Years of experience and detailed studies have made it clear that quality early-childhood education is a tremendous benefit as children move through their education and onto lifelong careers.

Those who benefit from preschool experiences perform better not only in kindergarten, but all the way through high school and are three times more likely to eventually enroll in college. They have better health records, improved family relations, fewer experiences with the criminal justice and welfare systems, and earn more money in the workplace.

But far too few children in Pima County benefit from a quality preschool experience because it is too expensive and assistance programs are lacking and diminishing quickly. We have thousands of low-income children in our districts – Tucson Unified, Sunnyside Unified and Amphitheater Public Schools – who would benefit from quality preschool opportunities.

That is why we support the proposal for a Pima County Preschool Investment Program that the Pima County Board of Supervisors is considering. With this plan, the county would provide initial funding to make such a program a reality.

There simply is no better way to get our children ready for success in kindergarten and beyond, both educationally and socially. Approximately 90 percent of a child’s brain develops before age 5, and scientific studies show the experiences of these early years affect that development.

We live in an increasingly complex and technological world that requires a growing level of mental acuity in order to navigate it successfully. Initiating a child’s education with quality preschool instruction and socialization is concurrently growing in importance. We simply cannot let our children fall behind.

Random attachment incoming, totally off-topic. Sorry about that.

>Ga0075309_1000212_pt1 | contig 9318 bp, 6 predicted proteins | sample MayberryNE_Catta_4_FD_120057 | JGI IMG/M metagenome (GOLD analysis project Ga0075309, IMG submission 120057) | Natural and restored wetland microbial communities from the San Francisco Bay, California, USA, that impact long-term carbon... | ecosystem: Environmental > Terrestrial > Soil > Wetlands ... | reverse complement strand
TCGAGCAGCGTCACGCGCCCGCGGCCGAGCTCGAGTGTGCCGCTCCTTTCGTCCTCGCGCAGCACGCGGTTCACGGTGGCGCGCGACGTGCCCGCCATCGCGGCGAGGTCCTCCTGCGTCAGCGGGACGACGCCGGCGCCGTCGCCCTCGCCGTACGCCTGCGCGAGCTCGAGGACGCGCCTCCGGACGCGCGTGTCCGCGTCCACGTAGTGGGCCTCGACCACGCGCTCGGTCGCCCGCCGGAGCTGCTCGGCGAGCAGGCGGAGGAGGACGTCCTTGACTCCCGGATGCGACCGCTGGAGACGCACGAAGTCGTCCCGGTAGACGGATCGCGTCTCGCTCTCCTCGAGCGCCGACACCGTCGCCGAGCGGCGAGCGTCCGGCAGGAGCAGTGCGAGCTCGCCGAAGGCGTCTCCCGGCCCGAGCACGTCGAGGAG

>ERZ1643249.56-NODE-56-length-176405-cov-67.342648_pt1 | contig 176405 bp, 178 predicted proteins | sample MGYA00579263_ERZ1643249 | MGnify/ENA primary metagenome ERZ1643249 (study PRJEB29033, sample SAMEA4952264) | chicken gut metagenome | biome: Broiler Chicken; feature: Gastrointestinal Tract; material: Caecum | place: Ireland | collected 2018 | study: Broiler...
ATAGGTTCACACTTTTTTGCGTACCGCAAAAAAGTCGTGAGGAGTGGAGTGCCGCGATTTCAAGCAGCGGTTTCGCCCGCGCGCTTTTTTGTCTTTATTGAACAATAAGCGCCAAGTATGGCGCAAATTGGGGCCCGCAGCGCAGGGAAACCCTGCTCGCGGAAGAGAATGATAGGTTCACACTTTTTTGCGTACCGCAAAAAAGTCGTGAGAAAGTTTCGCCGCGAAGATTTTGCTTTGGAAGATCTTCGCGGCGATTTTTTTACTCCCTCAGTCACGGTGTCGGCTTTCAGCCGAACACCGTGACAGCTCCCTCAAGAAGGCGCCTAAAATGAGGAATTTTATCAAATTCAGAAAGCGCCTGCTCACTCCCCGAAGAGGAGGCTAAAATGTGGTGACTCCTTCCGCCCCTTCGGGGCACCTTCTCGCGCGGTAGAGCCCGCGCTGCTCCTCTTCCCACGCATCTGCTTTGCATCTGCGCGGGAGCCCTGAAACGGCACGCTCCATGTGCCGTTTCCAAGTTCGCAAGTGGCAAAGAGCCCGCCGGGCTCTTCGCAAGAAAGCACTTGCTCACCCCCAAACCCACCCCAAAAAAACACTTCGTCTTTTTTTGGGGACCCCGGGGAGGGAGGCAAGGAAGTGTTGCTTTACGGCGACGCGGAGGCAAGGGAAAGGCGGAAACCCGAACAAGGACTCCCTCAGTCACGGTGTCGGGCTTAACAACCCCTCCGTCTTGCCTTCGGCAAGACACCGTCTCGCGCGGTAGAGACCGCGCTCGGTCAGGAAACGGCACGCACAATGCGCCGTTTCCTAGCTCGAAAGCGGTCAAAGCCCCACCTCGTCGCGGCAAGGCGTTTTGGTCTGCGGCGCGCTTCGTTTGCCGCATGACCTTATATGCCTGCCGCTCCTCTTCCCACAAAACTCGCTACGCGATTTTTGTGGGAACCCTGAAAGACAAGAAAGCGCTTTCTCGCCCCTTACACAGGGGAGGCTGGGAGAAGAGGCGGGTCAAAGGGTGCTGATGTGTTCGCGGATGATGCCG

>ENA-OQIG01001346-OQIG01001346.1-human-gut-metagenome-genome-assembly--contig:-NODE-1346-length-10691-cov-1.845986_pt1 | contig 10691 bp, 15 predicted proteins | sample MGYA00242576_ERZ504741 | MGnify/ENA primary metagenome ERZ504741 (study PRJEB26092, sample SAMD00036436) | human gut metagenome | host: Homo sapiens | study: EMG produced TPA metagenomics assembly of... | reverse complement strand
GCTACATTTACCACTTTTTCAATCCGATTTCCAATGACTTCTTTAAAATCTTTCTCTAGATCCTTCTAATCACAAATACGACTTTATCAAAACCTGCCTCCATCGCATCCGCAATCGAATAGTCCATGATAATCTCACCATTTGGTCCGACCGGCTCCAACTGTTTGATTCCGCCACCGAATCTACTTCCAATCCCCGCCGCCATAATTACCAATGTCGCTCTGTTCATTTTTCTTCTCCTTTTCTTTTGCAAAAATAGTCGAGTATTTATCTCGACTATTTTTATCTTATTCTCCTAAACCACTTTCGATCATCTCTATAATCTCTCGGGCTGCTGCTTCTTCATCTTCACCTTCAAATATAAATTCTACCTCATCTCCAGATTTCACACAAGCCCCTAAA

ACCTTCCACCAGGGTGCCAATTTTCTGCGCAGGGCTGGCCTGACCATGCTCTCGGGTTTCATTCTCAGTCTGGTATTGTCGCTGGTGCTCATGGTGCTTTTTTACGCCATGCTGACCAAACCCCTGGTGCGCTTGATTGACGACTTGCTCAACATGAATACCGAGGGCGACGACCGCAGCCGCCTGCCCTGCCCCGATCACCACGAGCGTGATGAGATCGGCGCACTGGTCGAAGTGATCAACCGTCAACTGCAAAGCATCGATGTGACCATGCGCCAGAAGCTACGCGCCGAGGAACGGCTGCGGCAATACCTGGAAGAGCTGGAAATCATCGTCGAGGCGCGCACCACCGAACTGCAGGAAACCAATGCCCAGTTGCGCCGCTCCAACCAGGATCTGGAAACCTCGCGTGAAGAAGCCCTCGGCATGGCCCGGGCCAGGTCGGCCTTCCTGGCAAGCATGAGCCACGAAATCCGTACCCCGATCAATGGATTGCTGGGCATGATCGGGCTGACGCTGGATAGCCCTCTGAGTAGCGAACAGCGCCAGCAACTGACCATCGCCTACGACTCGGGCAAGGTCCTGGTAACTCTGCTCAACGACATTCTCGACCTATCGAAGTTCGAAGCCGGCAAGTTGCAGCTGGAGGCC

First Things First, a statewide early-childhood organization that voters created in 2006 and funded with an 80-cents-per-pack cigarette tax, would administer the Pima County Preschool Investment Program. This organization has significant expertise in the field and ranks preschool programs based on the quality of their offerings. Only preschool programs that score highly under the First Things First ranking system would be eligible for the Pima County proposal’s funding.

Children from families earning less than 200 percent of the federal poverty level would be eligible for the proposed Pima County program. An estimated 13,600 3- and 4-year-old children in Pima County are in that low-income category.

Currently, only 1,780 of the eligible 3- and 4-year-olds receive an Arizona Department of Economic Security preschool subsidy, which averages just $350 per child per month, while the average cost of a quality preschool program is $836 per child per month.

Each of us serves on a local Tucson school board and represents just one voice from each of these, but together we support the proposed Pima County Preschool Investment Program. We believe our districts would benefit from this proposal and could provide space, teachers and teachers’ aides to begin instruction and socialization for 3- and 4-year-olds if county funding for this becomes available.

We care deeply about the success of the students in our districts and know that a quality preschool educational experience will greatly enhance the chances of success for our students. We are excited about the prospect of this proposal becoming a reality.

We hope and trust that the public — parents, relatives, neighbors, teachers and everyone who cares about the long-term success of today’s and tomorrow’s children — will support this proposal as well.

Kristel Foster is Tucson Unified Governing Board member; Eva Carillo Dong, is a Sunnyside Unified Governing Board member; Matt Kopec is an Amphitheater Public Schools Governing Board member.